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I was the ripe old age of 14 and I was teaching myself PHP (shudders). Anyways I put together a really primitive website where all you could do is make an account and see a list of users. I eagerly uploaded my new site via FTP (had never even heard of git yet) to my free account at 000webhost (shudders again). I didn't have any money so that's what I went with. Anyways I was so proud of my little website and it was now live for the world to see. I eagerly passed the link around and waited to see how many people would register. Queue the next day when I log on to the users page. I find about 5,000 or so users with names covering a very wide array of expletives. I learned a lot that day. Any innocence and faith I had in humanity was lost. After a few hours of research I learned what SQL injection was and how to prevent it. I spent a couple days patching things up and re-uploaded it. Eventually I developed it into a fully fledged online forum and I never experienced another SQL injection again. I gotta say I miss those days.

Edit: also for some reason I wasn't able to post this in Safari. I had to open up chrome.

 

Wow. This is a good #discuss topic! I wouldn't say any apps I've worked on in the past has been hacked. However, maybe "socially engineered." I had an article network I created in which I had an algorithm that helped maintain the freshness on the homepage. With that being said, users of the website figured out how to manipulate the algorithm to place their own articles at the very top of the home page.

So not hacked per say.

 

Because I build buggy software in the first place, sometimes users find a way to crash it (I don't defer panics and just let them panic for the love of Panic God). I can't call it a hack of my software though - I kinda expect crashes to happen.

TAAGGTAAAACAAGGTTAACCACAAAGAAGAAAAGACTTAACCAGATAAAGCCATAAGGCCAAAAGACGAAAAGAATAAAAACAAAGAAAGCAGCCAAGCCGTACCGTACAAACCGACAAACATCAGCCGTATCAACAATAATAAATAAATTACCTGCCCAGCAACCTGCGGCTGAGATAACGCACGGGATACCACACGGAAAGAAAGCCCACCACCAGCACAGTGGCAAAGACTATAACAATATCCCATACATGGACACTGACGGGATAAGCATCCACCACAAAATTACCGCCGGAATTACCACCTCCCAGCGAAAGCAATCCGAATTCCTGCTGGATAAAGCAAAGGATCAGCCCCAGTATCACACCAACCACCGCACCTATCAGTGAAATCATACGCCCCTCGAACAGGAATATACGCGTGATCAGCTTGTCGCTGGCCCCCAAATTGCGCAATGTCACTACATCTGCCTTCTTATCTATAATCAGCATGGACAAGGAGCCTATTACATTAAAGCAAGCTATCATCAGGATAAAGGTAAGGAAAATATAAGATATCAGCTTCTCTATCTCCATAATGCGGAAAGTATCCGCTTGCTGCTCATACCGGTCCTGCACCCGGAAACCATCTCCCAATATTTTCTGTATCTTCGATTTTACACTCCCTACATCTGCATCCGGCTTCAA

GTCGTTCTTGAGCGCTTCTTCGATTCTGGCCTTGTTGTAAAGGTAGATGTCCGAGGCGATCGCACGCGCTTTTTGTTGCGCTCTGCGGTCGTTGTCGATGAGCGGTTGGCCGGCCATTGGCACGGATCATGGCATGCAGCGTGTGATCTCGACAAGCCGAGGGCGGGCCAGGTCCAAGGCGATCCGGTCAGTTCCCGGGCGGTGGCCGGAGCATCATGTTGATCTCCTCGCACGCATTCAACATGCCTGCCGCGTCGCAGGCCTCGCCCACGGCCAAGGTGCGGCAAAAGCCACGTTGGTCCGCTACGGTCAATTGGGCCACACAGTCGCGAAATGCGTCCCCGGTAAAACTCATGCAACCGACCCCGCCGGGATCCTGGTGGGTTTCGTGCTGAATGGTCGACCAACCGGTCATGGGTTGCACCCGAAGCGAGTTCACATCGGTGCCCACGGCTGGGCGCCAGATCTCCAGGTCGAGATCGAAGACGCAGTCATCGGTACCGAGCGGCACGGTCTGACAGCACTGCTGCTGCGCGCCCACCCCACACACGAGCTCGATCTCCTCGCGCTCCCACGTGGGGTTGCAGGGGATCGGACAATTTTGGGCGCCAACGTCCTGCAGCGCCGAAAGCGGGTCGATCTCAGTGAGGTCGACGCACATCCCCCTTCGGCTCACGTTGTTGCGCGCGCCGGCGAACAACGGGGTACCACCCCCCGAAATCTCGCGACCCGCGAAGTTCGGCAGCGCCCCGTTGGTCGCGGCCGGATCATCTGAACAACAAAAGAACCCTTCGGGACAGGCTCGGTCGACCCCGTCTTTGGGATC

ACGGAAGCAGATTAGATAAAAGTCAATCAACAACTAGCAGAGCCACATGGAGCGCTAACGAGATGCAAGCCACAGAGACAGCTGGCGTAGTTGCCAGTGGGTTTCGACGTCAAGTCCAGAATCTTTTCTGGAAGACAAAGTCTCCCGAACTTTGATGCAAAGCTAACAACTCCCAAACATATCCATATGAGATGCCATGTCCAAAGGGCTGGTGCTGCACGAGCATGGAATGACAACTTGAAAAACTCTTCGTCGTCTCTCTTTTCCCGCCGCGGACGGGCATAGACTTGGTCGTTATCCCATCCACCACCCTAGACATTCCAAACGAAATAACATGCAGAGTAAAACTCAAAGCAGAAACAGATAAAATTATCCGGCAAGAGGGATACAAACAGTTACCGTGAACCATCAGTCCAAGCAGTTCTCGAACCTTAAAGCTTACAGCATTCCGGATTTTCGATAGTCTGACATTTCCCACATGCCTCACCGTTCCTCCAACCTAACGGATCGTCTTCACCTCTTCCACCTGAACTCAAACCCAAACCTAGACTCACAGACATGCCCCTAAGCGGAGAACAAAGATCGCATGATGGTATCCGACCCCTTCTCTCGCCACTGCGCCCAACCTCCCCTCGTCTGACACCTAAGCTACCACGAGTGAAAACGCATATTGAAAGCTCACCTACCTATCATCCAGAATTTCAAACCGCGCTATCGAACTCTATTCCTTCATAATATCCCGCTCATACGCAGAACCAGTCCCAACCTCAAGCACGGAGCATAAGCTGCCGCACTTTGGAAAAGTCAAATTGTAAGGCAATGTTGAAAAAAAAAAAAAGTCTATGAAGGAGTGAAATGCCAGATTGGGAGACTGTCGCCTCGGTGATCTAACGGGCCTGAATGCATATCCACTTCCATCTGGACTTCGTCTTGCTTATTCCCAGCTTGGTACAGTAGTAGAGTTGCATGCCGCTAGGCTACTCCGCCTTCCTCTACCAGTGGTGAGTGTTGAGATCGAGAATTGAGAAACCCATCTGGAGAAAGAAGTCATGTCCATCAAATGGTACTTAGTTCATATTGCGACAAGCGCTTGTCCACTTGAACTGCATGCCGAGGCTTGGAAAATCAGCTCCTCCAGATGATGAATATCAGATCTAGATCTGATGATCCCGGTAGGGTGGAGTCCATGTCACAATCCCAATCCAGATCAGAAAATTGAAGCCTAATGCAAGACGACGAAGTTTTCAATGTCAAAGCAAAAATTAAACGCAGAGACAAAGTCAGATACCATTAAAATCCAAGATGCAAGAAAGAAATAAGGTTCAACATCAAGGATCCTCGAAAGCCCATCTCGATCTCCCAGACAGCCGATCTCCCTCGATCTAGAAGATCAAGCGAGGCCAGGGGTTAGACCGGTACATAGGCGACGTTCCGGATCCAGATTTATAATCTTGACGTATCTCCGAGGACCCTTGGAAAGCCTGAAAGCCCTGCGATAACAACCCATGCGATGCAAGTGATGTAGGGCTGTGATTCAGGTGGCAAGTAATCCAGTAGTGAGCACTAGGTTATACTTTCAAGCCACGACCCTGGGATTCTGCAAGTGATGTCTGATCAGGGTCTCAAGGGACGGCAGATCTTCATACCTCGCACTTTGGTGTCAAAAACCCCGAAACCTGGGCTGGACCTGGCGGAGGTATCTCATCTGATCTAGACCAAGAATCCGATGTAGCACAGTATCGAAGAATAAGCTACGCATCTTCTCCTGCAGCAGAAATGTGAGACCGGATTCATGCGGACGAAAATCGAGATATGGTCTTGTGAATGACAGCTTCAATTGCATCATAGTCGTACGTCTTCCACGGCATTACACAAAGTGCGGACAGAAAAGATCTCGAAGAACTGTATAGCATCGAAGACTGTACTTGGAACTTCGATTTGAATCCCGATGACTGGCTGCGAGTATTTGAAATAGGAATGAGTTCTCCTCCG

I've had one "hack" because of some stupid way to define who's an admin: I didn't compare user ids (scope: Telegram bot) but logins. That mas my fastest hotfix I've ever deployed :D

 

We have a healthy community of bounty hunters who have reported several possible vulnerabilities. So we're constantly under attack of sorts and we have had a some vulnerabilities successfully reported. Thankfully it's been done for good. We have no knowledge of any successful blackhat attacks.

When I first started learning about simple web vulnerabilities years ago I was amazed how easy it was to find issues with websites by submitting different types of data in the forms.

 

Always why I prefer going with static-site generators whenever possible, especially for my personal website. Many security issues end right there.

 

SQL injection :(

I made the website when I was still very young, like 15?

 

When I was 11 in 2014, I made my first website. I programmed it in PHP (nope no more, I'll stick with my c++, Java, and NodeJS) using nothing but stack overflow, and my past experience in ROBLOX lua programming (no I don't play anymore.) for some Anti-Exploit community. I had little knowledge in SQL Injection, or how to secure a server, inputs, or anything really because of this SSH was compromised, users information was stolen (thank the lord I hashed the passwords with salt, and only held User/Pass), site was leaked, and it was well. Luckily it was very very very bad code, and no one could ever get it to work correctly.

 

One of my past jobs, I was working for this national online newspaper.
We were using a widget that was loading html from a third party website that was providing us with adverts.
That website got hacked via a vulnerable jQuery plugin. They uploaded a shell then they changed the html we were provided with a script that would redirect the main page to a porn website.
It was really cool to investigate and help them to fix it.

 

yap, some months ago, and i got some nice php files from the hacked server

 

no,but my ECS(aliyun Elastic compute service) had been hacked! The hackers hacked my server and used it as a miner 😝

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